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As millions lose health insurance, Trump administration offers little help

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President Trump and Seema Verma, the head of the Centers for Medicare and Medicaid Services, shown at a White House meeting in 2017, have taken few steps to alert consumers to their options for health coverage. <span class="copyright">(Evan Vucci / AP)</span>
President Trump and Seema Verma, the head of the Centers for Medicare and Medicaid Services, shown at a White House meeting in 2017, have taken few steps to alert consumers to their options for health coverage. (Evan Vucci / AP)

As millions of people lose jobs in the coronavirus outbreak, jeopardizing their health benefits, the Trump administration and many states are doing little if anything to connect Americans with other insurance coverage.

The U.S. Health and Human Services Department hasn’t launched any special effort to publicize the availability of Medicaid, the Children’s Health Insurance Program or health plans being sold on marketplaces created by the Affordable Care Act.

And federal officials haven’t made any substantial new commitment of money for outreach or to help people enroll in coverage.

In California and 11 other states that operate their own insurance marketplaces, state governments have created special enrollment periods to give people

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4 things students should know about their health insurance and COVID-19 before heading to college this fall

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<span class="caption">College students should weigh their health insurance options if they take in-person classes this fall.</span> <span class="attribution"><a class="link rapid-noclick-resp" href="https://www.gettyimages.com/detail/photo/young-woman-consulting-with-her-doctor-royalty-free-image/1245097085?adppopup=true" rel="nofollow noopener" target="_blank" data-ylk="slk:Geber86/GettyImages">Geber86/GettyImages</a></span>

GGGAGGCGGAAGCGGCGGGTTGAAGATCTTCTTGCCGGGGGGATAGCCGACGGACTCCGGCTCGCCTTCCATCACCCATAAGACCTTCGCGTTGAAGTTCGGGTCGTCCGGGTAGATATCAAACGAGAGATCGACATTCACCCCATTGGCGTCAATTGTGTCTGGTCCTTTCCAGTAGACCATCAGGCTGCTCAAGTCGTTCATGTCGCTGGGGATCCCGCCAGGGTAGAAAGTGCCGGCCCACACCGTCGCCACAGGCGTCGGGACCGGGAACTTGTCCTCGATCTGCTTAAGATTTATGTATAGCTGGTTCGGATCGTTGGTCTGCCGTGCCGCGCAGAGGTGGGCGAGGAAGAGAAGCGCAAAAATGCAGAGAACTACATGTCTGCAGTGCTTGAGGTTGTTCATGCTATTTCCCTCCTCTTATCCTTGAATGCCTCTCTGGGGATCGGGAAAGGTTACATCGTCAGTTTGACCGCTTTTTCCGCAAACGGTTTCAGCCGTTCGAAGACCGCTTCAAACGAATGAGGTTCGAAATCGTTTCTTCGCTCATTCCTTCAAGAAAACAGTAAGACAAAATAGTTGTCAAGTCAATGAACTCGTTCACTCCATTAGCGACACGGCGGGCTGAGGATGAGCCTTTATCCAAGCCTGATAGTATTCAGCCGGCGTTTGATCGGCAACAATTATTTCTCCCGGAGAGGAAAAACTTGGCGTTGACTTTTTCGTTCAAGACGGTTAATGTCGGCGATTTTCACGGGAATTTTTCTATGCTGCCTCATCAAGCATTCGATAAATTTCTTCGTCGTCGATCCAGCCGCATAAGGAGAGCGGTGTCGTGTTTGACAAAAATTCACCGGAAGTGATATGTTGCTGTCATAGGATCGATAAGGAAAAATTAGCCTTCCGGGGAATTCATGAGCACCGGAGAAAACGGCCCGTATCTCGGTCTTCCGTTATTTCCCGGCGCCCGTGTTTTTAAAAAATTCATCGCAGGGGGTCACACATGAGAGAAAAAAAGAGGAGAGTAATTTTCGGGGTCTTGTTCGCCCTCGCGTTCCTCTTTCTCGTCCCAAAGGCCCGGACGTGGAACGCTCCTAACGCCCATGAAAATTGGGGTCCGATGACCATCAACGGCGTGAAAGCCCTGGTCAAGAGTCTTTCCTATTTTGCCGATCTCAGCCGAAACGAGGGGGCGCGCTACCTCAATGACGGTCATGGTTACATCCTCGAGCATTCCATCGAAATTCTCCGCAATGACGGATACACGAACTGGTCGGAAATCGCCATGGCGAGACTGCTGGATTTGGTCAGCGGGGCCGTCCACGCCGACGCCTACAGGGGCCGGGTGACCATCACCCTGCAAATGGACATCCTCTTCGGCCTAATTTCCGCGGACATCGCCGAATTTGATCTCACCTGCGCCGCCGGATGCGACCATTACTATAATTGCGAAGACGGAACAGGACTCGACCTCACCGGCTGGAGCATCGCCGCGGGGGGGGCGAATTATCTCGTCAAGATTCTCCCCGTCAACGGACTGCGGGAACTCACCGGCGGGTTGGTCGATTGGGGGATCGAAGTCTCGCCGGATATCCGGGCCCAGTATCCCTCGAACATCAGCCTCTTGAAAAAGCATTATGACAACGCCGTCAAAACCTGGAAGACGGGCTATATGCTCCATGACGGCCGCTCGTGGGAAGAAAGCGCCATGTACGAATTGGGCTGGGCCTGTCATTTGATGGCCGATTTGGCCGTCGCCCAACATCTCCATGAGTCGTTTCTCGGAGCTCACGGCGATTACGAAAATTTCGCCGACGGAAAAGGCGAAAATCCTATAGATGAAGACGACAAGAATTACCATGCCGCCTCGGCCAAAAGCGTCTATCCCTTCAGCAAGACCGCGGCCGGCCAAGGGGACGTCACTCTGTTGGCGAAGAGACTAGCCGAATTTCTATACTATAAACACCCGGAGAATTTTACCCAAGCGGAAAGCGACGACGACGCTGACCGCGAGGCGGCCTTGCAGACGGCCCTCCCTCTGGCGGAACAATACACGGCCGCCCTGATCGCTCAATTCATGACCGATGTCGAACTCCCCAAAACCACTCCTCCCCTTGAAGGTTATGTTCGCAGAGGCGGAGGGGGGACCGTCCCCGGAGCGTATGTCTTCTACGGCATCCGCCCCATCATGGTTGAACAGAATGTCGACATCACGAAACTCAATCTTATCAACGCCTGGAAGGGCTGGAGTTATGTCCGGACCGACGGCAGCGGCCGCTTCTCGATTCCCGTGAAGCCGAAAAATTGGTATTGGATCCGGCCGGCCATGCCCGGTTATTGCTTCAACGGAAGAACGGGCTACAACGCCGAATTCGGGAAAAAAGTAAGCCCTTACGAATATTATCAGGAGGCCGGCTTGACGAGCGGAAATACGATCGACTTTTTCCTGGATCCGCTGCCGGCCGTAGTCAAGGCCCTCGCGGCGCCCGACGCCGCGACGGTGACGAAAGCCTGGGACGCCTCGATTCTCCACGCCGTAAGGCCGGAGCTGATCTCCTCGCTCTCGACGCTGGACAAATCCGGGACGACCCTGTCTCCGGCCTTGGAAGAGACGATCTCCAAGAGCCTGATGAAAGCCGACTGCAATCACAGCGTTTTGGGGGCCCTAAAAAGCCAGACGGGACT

College students should weigh their health insurance options if they take in-person classes this fall. Geber86/GettyImages

As colleges and universities decide whether or not to reopen their campuses this fall, much of the discussion has focused on the ethics behind the decision and the associated health risks of in-person instruction.

As a researcher who studies health insurance policy, I see two important gaps in this discussion: 1) Who should pay the cost of treating the inevitable COVID-19 cases that will occur; and 2) What do college students need to know about their coverage?

Here are four things I think every college student – and those who care about them – should know about health insurance coverage when it comes to COVID-19.

1. Weigh coverage options

If you’re covered under a student health insurance plan through your school, it may be worth considering whether that is still your best option. The

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How a ‘perfect storm’ of issues during the pandemic has led to a mental health crisis in Latinx communities

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Design: Nathalie Cruz for Yahoo Life
Design: Nathalie Cruz for Yahoo Life

July is BIPOC (Black, Indigenous and People of Color) Mental Health Month, also referred to as Minority Mental Health Awareness Month. In an effort to bring awareness to struggles that people of color face regarding mental health in the U.S., Yahoo Life is republishing this story. It was originally published on April 30, 2020 at 2:06 p.m. ET.

Experts say that many Latinx communities across the United States are in the midst of a mental health crisis during the coronavirus pandemic because of economic and public health disparities as well as cultural stigma around mental health issues.

Margarita Alegria, a professor at the Harvard Medical School and chief of the Disparities Research Unit at Massachusetts General Hospital, says the combination of stress over employment, lack of insurance and lack of information has created a perfect storm for Latinx communities. 

“These disparities have been amplified